Peter Suber

Peter Dain Suber (born November 8, 1951) is a philosopher specializing in the philosophy of law and open access to knowledge. He is a Senior Researcher at the Berkman Klein Center for Internet & Society, Director of the Harvard Office for Scholarly Communication,[4] and Director of the Harvard Open Access Project (HOAP).[3][5][6] Suber is known as a leading voice in the open access movement,[7][8] and as the creator of the game Nomic.


Suber graduated from Earlham College in 1973, received a PhD degree in philosophy in 1978, writing a dissertation on Søren Kierkegaard[9] and a Juris Doctor degree in 1982, both from Northwestern University.


Previously, Suber was senior research professor of philosophy at Earlham College, the open access project director at Public Knowledge, a senior researcher at Scholarly Publishing and Academic Resources Coalition (SPARC),.[10] He is a member of the Board of Enabling Open Scholarship,[11] the Advisory Boards at the Wikimedia Foundation, the Open Knowledge Foundation, and the advisory boards of other organizations devoted to open access and an information commons.

Suber worked as a stand-up comic from 1976 to 1981, including an appearance on The Tonight Show Starring Johnny Carson in 1976. Suber returned to Earlham College as a professor from 1982 to 2003 where he taught classes on philosophy, law, logic, and Kant's Critique of Pure Reason, among other topics.

Suber participated in the 2001 meeting that led to the world's first major international open access initiative, the Budapest Open Access Initiative. He wrote Open Access News and the SPARC Open Access Newsletter, considered the most authoritative blog and newsletter on open access. He is also the founder of the Open Access Tracking Project, and co-founder, with Robin Peek, of the Open Access Directory.

In philosophy, Suber is the author of The Paradox of Self-Amendment,[12] the first book-length study of self-referential paradoxes in law, and The Case of the Speluncean Explorers: Nine New Opinions,[13] the first book-length "rehearing" of Lon Fuller's classic, fictional case. He has also written many articles on self-reference, ethics, formal and informal logic, the philosophy of law, and the history of philosophy.[14]

He has written many articles on open access to science and scholarship.[15] His 2012 book, Open Access, was published by MIT Press and released under a Creative Commons license.[1] His latest book is a collection of 44 of his most influential articles about open access, Knowledge Unbound: Selected Writings on Open Access, 2002–2010, also published by MIT Press under a Creative Commons license.[16]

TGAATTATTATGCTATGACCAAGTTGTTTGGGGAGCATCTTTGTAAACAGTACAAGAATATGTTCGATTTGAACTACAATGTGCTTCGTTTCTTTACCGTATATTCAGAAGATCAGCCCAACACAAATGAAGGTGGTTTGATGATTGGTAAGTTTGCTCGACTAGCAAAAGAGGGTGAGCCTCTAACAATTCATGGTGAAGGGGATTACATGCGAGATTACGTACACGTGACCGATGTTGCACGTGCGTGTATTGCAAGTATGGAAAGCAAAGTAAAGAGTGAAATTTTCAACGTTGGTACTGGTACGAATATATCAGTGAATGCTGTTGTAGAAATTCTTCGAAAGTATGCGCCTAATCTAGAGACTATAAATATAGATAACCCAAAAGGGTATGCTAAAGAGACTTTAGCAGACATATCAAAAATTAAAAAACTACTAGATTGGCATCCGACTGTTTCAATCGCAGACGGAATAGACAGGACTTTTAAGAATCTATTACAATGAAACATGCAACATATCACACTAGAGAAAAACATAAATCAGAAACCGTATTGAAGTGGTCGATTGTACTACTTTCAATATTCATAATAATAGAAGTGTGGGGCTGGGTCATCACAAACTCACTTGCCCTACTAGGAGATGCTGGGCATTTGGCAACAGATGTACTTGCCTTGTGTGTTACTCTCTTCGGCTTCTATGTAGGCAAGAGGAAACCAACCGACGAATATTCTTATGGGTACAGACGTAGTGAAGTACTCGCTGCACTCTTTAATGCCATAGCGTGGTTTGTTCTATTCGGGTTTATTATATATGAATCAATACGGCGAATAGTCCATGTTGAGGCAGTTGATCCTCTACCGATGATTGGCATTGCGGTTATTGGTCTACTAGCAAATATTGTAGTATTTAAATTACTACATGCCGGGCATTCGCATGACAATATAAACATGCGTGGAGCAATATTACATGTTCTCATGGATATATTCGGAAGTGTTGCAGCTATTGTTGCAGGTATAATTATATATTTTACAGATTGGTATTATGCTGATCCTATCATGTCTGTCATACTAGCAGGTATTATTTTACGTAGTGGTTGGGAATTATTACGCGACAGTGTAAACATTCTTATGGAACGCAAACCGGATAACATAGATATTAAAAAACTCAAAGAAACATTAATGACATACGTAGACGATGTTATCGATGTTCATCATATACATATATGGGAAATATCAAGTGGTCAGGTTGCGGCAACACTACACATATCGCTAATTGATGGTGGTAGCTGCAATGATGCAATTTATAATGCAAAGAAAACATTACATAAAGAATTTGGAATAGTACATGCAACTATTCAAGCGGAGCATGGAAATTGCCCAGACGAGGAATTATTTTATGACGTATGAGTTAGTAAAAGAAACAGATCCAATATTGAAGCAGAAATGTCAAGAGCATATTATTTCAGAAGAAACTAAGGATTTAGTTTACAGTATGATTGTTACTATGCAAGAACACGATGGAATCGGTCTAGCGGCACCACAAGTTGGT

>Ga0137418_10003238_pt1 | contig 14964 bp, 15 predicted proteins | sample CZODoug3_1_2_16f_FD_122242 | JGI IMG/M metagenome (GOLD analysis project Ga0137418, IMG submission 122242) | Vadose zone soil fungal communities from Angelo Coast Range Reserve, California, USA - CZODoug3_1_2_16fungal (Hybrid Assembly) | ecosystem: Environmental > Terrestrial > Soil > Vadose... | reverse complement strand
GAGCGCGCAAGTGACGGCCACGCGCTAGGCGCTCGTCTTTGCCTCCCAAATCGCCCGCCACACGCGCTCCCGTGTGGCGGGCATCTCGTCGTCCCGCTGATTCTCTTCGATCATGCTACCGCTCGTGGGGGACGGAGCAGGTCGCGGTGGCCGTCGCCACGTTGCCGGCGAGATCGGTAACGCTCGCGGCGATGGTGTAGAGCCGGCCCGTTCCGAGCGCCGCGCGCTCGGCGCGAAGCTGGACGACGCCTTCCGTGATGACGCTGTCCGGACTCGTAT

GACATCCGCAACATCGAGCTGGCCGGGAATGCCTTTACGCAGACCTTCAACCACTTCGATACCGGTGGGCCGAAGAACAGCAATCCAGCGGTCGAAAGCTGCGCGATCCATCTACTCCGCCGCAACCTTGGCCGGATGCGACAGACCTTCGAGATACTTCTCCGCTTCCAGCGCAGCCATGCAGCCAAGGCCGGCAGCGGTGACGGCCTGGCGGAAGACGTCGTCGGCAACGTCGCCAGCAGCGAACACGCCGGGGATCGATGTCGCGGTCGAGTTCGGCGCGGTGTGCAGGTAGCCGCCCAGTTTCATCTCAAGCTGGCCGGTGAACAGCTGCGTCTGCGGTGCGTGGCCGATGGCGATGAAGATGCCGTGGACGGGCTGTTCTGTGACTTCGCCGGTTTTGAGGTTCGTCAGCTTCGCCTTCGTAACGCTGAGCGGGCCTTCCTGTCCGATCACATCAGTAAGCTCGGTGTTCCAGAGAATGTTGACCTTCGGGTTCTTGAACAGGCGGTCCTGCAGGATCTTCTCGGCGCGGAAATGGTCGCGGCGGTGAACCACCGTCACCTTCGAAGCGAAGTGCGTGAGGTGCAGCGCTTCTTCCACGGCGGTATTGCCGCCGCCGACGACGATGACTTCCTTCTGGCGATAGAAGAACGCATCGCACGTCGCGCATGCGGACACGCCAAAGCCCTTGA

Suber has directed the development of TagTeam since its start in 2011. TagTeam is an open-source, social-tagging platform developed for the Harvard Open Access Project[5] at the Berkman Klein Center for Internet & Society at Harvard University.

Honours and awards

Lingua Franca magazine named Suber one of Academia's 20 Most Wired Faculty in 1999.[17] Readers of The Charleston Advisor gave him a special Readers' Choice Award in October 2006, "Non-Librarian Working for Our Cause." [18] The American Library Association named him the winner of the Lyman Ray Patterson Copyright Award for 2011.[2] Choice named his book on Open Access[1] "an Outstanding Academic Title for 2013." [19]

Peter Suber at the 10th anniversary meeting of the Budapest Open Access Initiative in February 2012.

Personal life

Suber is married to Liffey Thorpe, professor emerita of Classics at Earlham College, with whom he has two daughters. Since 2003, he and Thorpe have resided in Brooksville, Maine.[20]

His mother was Grace Mary Stern,[21] who served in both houses of the Illinois state legislature.

Selected publications

  • Knowledge Unbound (MIT Press, 2016)[a]
  • Peter Suber (20 July 2012), Open Access, MIT Press, ISBN 978-0-262-51763-8Wikidata Q54410433
  • The Case of the Speluncean Explorers: Nine New Opinions (Routledge, 1998)
  • The Paradox of Self-Amendment: A Study of Logic, Law, Omnipotence, and Change (Peter Lang Publishing, 1990)
  • Self-Reference: Reflections on Reflexivity, co-edited with Steven J. Bartlett (Martinus Nijhoff, 1987)